September 15, 2022

Concerns over wind turbines continue despite no new applications

Debbi Christinck, Local Journalism Initiative Reporter | The Eganville Leader |

Eganville – Concerns over the impact of wind turbines are continuing for local researcher Carmen Krogh, despite the fact no new wind farm applications have been submitted locally.

“I have been told by some they are likely coming to Renfrew County,” she told BV council last Tuesday. “I don’t have proof of that.”

A local researcher into the effects of wind turbines, she has been widely published and has spoken internationally on the subject for years, warning about the dangers of the turbines on human and animal health. The last time she was at council was about six years ago and she wanted to provide an update on her activities, she noted. She began researching the impacts of the turbines in the fall of 2008. In those days there was talk of wind turbines dotting hills of the Opeongo, but in the ensuing years no development – large or small – has occurred locally.

Mrs. Krogh said she continues to warn about the dangers of the turbines.

“We’ve had some progress internationally,” she said. “Not so much here in Ontario.”

The debate now is the matter of degree of impact, but this is still unknown, she said.

“Under the Green Energy Act, a municipality or individual could ask for a review,” she said.

“We’ve had one case where the Blanding’s Turtle was deemed to be at risk of extinction,” she added, noting there has also been danger shown to one species of bats.

“Causation is a tough one in health to prove,” she added.

However, she has evidence people have had to leave their homes because of the location of wind turbines close to them. She has published three articles and a fourth is in progress.

“I get invited a lot to speak at universities,” she said.

Ontario has a hotline where incident reports can be filled about the impact of the wind turbines and over 6,000 incident reports have been filed.

“This is an incredible amount,” she said. “I do believe people who say they have health problems, that they can’t live in their homes.”

People report the sound is like “a jet flying overhead that never quits,” she added.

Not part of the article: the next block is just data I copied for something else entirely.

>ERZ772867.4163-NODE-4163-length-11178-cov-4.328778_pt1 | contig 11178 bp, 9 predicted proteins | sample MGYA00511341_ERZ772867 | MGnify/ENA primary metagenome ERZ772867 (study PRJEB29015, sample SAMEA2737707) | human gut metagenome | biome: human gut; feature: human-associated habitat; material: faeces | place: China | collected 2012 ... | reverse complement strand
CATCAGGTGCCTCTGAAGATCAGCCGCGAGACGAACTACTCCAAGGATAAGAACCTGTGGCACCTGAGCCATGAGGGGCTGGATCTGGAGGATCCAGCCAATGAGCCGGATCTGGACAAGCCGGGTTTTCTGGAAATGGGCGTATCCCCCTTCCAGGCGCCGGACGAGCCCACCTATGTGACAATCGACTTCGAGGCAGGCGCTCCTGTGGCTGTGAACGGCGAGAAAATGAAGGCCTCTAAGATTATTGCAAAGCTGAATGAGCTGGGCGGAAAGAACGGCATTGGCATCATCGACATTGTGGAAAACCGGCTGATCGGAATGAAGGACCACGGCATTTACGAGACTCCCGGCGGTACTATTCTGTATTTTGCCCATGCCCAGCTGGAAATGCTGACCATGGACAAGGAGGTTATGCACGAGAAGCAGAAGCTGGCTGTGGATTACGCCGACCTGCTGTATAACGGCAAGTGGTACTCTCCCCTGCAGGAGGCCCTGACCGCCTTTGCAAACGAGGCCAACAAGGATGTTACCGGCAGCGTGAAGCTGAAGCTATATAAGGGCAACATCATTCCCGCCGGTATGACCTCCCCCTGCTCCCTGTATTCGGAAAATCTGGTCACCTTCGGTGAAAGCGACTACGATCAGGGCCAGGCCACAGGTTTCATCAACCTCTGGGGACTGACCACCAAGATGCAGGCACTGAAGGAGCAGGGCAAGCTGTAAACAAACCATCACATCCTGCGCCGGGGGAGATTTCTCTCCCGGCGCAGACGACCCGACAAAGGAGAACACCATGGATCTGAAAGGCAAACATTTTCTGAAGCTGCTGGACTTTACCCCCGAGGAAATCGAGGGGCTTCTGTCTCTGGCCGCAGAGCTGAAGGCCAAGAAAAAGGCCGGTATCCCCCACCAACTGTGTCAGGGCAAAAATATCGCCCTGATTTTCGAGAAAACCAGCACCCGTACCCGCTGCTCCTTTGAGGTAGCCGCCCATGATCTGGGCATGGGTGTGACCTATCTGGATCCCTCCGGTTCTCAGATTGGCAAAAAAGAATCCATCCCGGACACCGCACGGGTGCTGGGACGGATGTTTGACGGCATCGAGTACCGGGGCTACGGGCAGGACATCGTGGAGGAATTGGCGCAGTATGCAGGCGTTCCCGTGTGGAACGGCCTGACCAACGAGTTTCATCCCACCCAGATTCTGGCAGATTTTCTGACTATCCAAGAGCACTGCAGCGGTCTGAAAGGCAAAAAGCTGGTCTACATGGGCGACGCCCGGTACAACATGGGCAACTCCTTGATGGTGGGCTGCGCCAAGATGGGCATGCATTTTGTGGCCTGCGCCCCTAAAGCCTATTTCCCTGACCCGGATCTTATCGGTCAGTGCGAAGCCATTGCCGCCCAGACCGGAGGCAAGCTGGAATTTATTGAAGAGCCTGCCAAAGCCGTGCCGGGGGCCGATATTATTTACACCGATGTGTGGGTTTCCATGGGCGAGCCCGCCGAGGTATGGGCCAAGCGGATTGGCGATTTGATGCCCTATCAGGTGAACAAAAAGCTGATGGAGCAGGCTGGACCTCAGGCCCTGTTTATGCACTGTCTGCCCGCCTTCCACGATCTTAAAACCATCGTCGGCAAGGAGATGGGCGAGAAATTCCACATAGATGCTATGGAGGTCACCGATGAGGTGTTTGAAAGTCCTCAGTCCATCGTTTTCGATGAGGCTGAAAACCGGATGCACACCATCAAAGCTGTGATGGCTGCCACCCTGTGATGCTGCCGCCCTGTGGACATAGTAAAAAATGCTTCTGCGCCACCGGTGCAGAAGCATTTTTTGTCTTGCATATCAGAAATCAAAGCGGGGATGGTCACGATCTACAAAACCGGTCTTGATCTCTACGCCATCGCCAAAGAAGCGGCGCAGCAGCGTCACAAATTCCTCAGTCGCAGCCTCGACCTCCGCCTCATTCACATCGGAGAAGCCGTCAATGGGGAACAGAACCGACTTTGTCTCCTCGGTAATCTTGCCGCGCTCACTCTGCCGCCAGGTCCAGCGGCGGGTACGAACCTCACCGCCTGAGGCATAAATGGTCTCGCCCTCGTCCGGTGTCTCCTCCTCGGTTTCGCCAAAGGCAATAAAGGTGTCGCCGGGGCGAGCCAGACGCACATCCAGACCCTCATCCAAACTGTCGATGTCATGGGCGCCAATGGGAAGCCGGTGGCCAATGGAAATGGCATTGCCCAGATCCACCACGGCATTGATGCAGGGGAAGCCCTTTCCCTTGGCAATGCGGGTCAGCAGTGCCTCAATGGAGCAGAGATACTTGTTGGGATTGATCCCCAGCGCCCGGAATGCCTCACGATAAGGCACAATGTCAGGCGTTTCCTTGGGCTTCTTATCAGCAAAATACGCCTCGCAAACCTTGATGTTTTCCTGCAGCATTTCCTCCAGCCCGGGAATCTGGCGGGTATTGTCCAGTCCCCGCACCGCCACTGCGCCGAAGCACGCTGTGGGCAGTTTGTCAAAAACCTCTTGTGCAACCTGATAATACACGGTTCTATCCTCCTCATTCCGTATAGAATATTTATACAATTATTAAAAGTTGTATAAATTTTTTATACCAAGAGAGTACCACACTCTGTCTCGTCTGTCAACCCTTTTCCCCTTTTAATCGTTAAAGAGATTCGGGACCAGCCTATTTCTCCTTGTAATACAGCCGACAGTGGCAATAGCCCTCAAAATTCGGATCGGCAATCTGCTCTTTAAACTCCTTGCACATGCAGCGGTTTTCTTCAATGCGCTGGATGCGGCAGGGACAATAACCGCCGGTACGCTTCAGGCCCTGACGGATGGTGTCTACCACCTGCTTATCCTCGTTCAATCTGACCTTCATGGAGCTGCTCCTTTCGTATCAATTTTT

In terms of people exposed in the province, there are 92,000 people within 1,500 metres of a turbine.

“That is the size of Pickering,” she said. “The thing is projects are spread all over, so it is an isolated grouping.”

The turbines are also emitting more energy. When she began researching, they were 1.36 megawatt and now they are 3.2 megawatt.

“The most recent one outside Ottawa which was approved was 3.2 megawatt,” she said.

Councillor Merv Buckwald noted this was an issue of some concern many years ago.

“Then everything went dead and I have not heard about them,” he said.

Mrs. Krogh said it looks like the projects are currently expanding which were started 10 years ago.

Coun. Buckwald said he saw a wind farm outside Sault St. Marie which was located about 50 kilometres out of town

“That is always the premise,” Mrs. Krogh said. “They need to be placed far away. Density is a big issue.”

Councillor Jack Roesner noted the larger megawatt power means the turbines themselves will be much larger.

“If you are going to that size, I can imagine how much larger they are,” he said.

In Europe, where there are many more wind farms, they are smaller at about 600 kilowatts or the height of a silo, she said.

On a more positive note, in Australia there are court cases being won on the issue of impact from wind turbines, she said. She and a physician were able to get a diagnostic test approved which was a positive step.

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